Pooling of funds (or savings) and allocation of funds (or investments) are not the only important banking functions. Banks also support daily commercial transactions or transfer of funds, reducing transaction costs and enhancing economic performance. But daily transactions are increasingly carried out outside traditional banks as the story of mobile money highlights. The technologies enable anyone with a mobile phone to conduct financial transactions in a timely and efficient manner.

So irrespective of whether the pooling and allocating of funds are effectively provided for a client (much depends on the supply side), a mobile money service for peer-to-peer transfer can make a lasting difference for a person. It follows that financial inclusion can be usefully distinguished from digital financial inclusion. Access to mobile money services through a smartphone is thus an indicator of digital financial inclusion, the second key indicator examined here.

The third key indicator is digital financial exclusion as a measure of foregone digital dividends. Digital financial exclusion is defined only among mobile money users, picking those without a bank account (bottom of the penultimate column below). This last indicator is created because among mobile money users, the demand for financial services is real as revealed by their use of the service. These users are therefore primed to demand broader financial services such as longer term saving and timely investments. The fact that they are still financially excluded indicates foregone digital dividends.

  Mobilemoney
  YesNo
BankYes  
accountNoForegone
digital div.
 

Put differently, the deeper the gap between financial inclusion rates and mobile money user rates, the larger the digital dividends foregone by the financial system. This is increasingly recognized by both bankers and mobile money service providers. In Indonesia, for instance, this recognition is becoming clearer among bankers from large state owned banks (Mandiri, BNI) and officials from GoJek which provides mobile money services.

In short, there are three questions to ask of the new data: what are the determinants of financial inclusion in Africa? Similarly, of digital financial inclusion? And what are the determinants of foregone digital dividends?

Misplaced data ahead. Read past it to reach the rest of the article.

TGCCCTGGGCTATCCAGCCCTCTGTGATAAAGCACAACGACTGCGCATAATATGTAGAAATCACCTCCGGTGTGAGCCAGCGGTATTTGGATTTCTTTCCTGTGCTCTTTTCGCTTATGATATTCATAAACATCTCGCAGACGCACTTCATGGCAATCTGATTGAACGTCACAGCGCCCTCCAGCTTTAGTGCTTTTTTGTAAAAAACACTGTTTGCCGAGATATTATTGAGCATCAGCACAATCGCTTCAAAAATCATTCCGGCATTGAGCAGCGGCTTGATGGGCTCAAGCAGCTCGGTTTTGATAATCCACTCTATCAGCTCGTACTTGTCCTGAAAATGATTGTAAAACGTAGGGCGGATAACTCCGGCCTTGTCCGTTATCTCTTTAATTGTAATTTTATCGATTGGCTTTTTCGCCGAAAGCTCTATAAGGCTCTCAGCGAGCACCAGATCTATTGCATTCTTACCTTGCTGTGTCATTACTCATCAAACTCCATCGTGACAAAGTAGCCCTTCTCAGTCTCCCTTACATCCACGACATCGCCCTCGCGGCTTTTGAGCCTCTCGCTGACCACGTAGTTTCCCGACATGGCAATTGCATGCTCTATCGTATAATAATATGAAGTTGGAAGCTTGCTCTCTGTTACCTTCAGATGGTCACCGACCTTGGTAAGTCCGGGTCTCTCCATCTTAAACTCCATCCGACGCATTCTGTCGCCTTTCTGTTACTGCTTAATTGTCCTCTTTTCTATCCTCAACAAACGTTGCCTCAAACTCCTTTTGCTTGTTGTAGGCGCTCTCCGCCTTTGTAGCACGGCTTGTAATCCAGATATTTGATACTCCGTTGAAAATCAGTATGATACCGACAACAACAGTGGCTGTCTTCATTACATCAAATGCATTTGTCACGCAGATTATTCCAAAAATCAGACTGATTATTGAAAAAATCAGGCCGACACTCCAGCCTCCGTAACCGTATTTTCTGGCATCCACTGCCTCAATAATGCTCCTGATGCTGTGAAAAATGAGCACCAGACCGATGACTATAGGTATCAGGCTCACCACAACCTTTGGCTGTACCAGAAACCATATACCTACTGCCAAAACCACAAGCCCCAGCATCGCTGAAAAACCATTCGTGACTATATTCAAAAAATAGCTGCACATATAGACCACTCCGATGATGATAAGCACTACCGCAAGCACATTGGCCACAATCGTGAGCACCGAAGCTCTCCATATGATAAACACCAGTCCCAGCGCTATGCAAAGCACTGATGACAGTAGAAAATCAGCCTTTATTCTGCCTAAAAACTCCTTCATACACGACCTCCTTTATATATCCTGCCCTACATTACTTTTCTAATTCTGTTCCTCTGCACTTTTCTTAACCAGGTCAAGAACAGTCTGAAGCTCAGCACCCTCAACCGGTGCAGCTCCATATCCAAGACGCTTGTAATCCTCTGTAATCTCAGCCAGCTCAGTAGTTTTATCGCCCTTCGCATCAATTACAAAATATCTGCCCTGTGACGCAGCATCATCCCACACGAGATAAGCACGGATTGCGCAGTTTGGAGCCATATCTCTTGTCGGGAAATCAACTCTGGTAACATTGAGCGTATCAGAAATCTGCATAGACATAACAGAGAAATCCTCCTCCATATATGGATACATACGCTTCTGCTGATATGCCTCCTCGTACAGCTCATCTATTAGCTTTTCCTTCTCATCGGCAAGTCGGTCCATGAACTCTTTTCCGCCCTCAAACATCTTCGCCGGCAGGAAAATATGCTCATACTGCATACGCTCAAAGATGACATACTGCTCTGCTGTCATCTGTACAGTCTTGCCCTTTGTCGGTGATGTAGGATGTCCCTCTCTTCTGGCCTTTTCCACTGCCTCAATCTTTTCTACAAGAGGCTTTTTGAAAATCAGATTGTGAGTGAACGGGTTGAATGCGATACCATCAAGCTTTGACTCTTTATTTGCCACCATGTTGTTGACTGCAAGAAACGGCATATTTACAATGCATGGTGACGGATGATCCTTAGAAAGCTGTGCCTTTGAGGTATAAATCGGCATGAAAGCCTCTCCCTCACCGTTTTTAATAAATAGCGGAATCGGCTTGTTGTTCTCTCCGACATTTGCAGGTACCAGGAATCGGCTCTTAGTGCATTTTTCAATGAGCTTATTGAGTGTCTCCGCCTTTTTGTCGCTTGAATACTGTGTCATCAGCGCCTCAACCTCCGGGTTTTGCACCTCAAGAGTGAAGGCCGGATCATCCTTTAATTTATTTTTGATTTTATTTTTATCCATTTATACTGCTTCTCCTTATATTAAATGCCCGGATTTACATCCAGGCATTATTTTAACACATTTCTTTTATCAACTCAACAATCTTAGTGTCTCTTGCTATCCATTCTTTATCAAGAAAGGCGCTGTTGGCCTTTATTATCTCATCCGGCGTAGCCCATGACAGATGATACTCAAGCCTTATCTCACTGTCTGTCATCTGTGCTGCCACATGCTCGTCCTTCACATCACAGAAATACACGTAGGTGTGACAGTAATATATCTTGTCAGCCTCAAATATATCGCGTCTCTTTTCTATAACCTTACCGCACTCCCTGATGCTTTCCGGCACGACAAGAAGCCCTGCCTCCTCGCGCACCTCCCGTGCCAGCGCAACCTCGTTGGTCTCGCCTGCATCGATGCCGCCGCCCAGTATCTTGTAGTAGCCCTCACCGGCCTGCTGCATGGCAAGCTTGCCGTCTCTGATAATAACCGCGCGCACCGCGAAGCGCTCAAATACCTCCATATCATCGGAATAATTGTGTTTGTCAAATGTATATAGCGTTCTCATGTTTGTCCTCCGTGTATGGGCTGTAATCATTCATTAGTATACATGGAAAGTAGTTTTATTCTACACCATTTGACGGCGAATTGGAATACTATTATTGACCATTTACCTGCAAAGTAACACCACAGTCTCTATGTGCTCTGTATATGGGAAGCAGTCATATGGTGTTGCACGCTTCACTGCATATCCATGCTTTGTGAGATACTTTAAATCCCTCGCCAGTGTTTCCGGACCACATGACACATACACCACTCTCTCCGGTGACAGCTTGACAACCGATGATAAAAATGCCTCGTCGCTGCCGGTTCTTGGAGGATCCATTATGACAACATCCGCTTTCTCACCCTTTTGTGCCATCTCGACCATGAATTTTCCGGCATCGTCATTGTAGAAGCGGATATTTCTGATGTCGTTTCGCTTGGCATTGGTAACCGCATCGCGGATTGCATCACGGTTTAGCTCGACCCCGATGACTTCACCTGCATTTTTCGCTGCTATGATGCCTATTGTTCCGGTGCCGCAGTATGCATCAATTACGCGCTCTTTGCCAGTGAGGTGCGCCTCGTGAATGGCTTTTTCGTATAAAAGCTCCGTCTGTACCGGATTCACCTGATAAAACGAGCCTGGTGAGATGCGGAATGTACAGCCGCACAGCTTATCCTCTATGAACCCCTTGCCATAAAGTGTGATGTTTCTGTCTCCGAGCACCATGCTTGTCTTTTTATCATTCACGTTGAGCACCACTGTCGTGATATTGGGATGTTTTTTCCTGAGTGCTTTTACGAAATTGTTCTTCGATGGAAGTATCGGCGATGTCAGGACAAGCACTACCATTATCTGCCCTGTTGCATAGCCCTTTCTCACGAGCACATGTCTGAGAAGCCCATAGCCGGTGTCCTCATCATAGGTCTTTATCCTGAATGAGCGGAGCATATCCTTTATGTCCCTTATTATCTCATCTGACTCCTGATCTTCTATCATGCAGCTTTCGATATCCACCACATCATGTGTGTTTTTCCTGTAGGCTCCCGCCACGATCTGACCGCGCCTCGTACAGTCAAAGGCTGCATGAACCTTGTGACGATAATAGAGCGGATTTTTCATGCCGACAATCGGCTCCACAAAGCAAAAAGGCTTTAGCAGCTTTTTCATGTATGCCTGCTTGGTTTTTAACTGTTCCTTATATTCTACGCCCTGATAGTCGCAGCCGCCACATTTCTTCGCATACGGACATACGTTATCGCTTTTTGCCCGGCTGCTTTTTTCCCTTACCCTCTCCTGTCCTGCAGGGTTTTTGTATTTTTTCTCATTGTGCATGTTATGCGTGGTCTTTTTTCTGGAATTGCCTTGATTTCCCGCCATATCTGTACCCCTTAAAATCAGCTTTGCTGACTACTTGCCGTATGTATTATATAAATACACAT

Analysis of Survey of ICT use in ten African countries

I obtained answers to these questions using a new survey from Ghana, Nigeria, South Africa, Mozambique, Rwanda, Kenya, Tanzania, Lesotho, Uganda and Senegal. The survey collected a rich set of information from adults 15 years and older including: age, gender, location (rural or peri/urban), education, incomes, marital status, household size, access to the internet and personal computers, literacy, number of household members with mobile phones.

Financial inclusion is an indicator of owning a bank/financial institution account. Digital financial inclusion is an affirmative response to the survey question: have you ever used mobile money services (Mpesa or e-Wallet)? Foregone digital dividend is defined in the scheme above. Probabilities of financial inclusion, digital financial inclusion and foregone digital dividends for various covariates are estimated using probit models.

The data show in Table 1, key variables in 2018 sorted according to average national income or GDP per person (South Africa has the highest average income). Financial inclusion (second column) shows a trend which accords with the average national income: as income increases financial inclusion also increases, with exceptions such as Mozambique which shows higher than expected level of financial inclusion given its low average income.